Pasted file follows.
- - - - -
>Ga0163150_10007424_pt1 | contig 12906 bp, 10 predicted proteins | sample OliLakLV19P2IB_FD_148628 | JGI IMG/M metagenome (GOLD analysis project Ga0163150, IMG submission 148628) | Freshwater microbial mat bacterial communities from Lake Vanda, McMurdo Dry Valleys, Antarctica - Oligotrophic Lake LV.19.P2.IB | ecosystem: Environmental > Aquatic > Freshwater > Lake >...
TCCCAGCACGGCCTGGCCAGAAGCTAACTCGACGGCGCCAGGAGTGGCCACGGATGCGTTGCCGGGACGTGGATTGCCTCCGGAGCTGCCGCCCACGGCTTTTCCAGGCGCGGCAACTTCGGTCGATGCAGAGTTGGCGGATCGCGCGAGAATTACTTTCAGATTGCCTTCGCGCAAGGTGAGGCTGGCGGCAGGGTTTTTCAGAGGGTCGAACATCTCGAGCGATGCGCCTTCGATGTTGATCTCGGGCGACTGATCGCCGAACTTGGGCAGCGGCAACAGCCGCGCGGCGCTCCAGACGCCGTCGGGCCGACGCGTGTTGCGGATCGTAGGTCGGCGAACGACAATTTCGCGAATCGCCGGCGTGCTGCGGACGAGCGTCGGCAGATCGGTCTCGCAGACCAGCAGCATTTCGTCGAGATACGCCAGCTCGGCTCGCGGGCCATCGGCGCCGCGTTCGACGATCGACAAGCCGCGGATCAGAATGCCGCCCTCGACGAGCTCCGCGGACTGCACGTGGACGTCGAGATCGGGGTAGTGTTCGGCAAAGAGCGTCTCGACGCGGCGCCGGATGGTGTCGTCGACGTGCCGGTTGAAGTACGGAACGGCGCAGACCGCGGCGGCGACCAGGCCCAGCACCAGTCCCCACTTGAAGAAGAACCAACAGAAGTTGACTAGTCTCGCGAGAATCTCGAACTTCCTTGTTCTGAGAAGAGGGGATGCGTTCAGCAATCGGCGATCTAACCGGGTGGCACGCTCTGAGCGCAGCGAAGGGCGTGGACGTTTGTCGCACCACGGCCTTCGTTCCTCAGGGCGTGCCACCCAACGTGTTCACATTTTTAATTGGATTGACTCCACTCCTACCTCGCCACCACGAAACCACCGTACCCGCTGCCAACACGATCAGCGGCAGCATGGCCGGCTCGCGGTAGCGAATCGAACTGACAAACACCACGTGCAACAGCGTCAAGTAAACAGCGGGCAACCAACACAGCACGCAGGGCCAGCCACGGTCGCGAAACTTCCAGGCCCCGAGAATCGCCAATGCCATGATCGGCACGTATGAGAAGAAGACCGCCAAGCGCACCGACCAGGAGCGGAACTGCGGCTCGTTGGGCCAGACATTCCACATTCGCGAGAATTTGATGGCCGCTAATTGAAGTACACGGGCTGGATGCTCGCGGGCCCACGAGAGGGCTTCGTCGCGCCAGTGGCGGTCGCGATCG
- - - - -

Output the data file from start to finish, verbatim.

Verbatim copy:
>Ga0163150_10007424_pt1 | contig 12906 bp, 10 predicted proteins | sample OliLakLV19P2IB_FD_148628 | JGI IMG/M metagenome (GOLD analysis project Ga0163150, IMG submission 148628) | Freshwater microbial mat bacterial communities from Lake Vanda, McMurdo Dry Valleys, Antarctica - Oligotrophic Lake LV.19.P2.IB | ecosystem: Environmental > Aquatic > Freshwater > Lake >...
TCCCAGCACGGCCTGGCCAGAAGCTAACTCGACGGCGCCAGGAGTGGCCACGGATGCGTTGCCGGGACGTGGATTGCCTCCGGAGCTGCCGCCCACGGCTTTTCCAGGCGCGGCAACTTCGGTCGATGCAGAGTTGGCGGATCGCGCGAGAATTACTTTCAGATTGCCTTCGCGCAAGGTGAGGCTGGCGGCAGGGTTTTTCAGAGGGTCGAACATCTCGAGCGATGCGCCTTCGATGTTGATCTCGGGCGACTGATCGCCGAACTTGGGCAGCGGCAACAGCCGCGCGGCGCTCCAGACGCCGTCGGGCCGACGCGTGTTGCGGATCGTAGGTCGGCGAACGACAATTTCGCGAATCGCCGGCGTGCTGCGGACGAGCGTCGGCAGATCGGTCTCGCAGACCAGCAGCATTTCGTCGAGATACGCCAGCTCGGCTCGCGGGCCATCGGCGCCGCGTTCGACGATCGACAAGCCGCGGATCAGAATGCCGCCCTCGACGAGCTCCGCGGACTGCACGTGGACGTCGAGATCGGGGTAGTGTTCGGCAAAGAGCGTCTCGACGCGGCGCCGGATGGTGTCGTCGACGTGCCGGTTGAAGTACGGAACGGCGCAGACCGCGGCGGCGACCAGGCCCAGCACCAGTCCCCACTTGAAGAAGAACCAACAGAAGTTGACTAGTCTCGCGAGAATCTCGAACTTCCTTGTTCTGAGAAGAGGGGATGCGTTCAGCAATCGGCGATCTAACCGGGTGGCACGCTCTGAGCGCAGCGAAGGGCGTGGACGTTTGTCGCACCACGGCCTTCGTTCCTCAGGGCGTGCCACCCAACGTGTTCACATTTTTAATTGGATTGACTCCACTCCTACCTCGCCACCACGAAACCACCGTACCCGCTGCCAACACGATCAGCGGCAGCATGGCCGGCTCGCGGTAGCGAATCGAACTGACAAACACCACGTGCAACAGCGTCAAGTAAACAGCGGGCAACCAACACAGCACGCAGGGCCAGCCACGGTCGCGAAACTTCCAGGCCCCGAGAATCGCCAATGCCATGATCGGCACGTATGAGAAGAAGACCGCCAAGCGCACCGACCAGGAGCGGAACTGCGGCTCGTTGGGCCAGACATTCCACATTCGCGAGAATTTGATGGCCGCTAATTGAAGTACACGGGCTGGATGCTCGCGGGCCCACGAGAGGGCTTCGTCGCGCCAGTGGCGGTCGCGATCG